What are the Consequences of Periodontal Disease?

Periodontal disease, also known as gum disease, is an infection of the tissues that hold the teeth in place. It is usually caused by poor oral hygiene habits that allow plaque, a sticky film of bacteria, to accumulate on the teeth and harden. In its early stages, called gingivitis, the gums may become inflamed and red, and may bleed. In its most severe form, called periodontitis, the gums can detach from the tooth, bone can be lost, and the teeth can loosen or even fall out. If left untreated, periodontal disease can cause gum pain and bleeding, painful chewing problems, and even tooth loss.

Toxins or poisons (produced by bacteria in plaque and by good enzymes in the body that are involved in fighting infections) begin to break down the bone and connective tissue that hold the teeth in place. As the disease progresses, pockets deepen and more gum and bone tissue is destroyed. This leads to teeth becoming loose and eventually falling out. Gum disease is the leading cause of tooth loss in adults. Some plaque bacteria are harmless, but others are harmful to gum health.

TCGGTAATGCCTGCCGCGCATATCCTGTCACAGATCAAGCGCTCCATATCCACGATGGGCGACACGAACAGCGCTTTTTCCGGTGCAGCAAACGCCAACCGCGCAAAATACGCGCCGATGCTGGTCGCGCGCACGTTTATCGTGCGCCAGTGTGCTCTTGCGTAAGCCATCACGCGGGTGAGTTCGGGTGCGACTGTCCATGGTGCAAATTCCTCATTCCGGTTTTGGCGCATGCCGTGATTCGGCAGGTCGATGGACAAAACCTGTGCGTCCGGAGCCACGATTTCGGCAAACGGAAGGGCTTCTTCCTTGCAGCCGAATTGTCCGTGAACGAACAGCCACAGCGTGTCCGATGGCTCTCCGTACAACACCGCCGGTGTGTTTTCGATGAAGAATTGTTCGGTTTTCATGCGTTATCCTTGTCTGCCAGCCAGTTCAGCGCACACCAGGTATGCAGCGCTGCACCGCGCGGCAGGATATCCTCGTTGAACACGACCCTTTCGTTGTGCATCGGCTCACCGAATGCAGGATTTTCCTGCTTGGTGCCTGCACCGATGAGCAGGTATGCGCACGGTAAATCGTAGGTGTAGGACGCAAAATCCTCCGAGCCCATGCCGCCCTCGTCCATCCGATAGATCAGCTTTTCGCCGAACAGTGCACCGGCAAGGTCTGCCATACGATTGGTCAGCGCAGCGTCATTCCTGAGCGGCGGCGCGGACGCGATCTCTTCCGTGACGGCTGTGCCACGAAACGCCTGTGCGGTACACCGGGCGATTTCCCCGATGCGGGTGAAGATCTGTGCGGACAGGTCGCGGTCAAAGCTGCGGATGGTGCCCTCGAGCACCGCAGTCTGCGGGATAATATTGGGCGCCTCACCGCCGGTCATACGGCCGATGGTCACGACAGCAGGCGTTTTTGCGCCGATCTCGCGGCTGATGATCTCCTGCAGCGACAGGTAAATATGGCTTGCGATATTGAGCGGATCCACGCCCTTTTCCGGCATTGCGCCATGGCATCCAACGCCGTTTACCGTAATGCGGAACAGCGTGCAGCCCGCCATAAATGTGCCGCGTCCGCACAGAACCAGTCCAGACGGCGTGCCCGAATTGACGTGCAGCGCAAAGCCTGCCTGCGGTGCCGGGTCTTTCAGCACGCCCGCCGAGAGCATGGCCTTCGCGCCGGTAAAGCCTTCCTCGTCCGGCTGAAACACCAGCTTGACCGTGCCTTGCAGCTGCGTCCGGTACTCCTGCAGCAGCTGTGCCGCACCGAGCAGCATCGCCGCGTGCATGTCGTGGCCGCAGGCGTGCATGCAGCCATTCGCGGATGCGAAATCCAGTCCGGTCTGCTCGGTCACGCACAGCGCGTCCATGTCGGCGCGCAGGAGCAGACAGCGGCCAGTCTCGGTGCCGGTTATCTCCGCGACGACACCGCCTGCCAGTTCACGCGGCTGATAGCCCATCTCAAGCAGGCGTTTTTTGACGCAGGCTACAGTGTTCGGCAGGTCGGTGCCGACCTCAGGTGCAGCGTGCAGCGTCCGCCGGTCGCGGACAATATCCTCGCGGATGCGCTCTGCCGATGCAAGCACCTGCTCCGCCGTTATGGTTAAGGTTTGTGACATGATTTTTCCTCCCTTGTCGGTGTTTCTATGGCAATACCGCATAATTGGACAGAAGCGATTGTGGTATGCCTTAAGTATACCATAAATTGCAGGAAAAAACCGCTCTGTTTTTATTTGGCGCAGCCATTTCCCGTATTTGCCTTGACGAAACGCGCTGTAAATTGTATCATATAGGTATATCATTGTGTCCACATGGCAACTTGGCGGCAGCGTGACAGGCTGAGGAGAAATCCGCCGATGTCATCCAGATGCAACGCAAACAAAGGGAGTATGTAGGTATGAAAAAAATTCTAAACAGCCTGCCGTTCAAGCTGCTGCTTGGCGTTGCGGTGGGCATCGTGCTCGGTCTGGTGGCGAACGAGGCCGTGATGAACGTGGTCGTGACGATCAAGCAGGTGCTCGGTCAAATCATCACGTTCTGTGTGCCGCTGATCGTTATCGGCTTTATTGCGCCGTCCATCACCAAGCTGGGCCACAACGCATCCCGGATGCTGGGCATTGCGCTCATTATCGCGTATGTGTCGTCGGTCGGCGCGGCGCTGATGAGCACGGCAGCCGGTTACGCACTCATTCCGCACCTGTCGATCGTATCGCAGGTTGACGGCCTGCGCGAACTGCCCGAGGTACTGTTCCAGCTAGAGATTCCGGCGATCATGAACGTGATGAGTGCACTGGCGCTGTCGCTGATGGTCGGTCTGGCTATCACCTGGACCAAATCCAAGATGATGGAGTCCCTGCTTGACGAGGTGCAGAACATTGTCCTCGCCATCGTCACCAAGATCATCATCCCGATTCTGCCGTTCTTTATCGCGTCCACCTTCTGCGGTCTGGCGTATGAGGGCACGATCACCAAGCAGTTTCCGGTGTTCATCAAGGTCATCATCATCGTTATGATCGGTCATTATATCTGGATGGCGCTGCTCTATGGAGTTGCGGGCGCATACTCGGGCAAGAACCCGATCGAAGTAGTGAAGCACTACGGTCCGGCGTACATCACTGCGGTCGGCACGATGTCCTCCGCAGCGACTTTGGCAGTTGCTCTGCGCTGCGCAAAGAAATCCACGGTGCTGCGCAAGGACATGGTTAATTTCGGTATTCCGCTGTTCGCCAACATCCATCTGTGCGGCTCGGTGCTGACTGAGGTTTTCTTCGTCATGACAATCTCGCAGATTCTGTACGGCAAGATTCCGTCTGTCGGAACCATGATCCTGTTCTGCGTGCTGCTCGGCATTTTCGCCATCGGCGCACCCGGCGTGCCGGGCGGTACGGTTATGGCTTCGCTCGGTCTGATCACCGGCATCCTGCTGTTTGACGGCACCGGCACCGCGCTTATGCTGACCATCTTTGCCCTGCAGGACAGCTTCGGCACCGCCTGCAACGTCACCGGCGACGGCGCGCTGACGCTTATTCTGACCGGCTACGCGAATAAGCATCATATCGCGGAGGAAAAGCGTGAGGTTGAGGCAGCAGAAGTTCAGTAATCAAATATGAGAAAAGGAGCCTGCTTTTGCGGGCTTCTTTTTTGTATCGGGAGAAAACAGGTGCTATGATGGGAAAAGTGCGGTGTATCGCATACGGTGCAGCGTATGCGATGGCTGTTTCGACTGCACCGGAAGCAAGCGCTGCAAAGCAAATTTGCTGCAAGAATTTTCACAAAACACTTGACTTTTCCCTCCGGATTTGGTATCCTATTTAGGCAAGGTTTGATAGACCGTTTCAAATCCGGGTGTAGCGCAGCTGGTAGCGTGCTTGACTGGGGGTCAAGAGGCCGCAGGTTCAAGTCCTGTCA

If you don't remove plaque from your teeth by brushing them regularly, it will build up and irritate your gums. This can cause redness with bleeding, swelling, and pain. It is important to take preventive measures to avoid periodontal disease. Good oral hygiene habits such as brushing twice a day with fluoride toothpaste and flossing daily can help reduce your risk of developing gum disease. Regular dental check-ups are also important for detecting any signs of gum disease early on.

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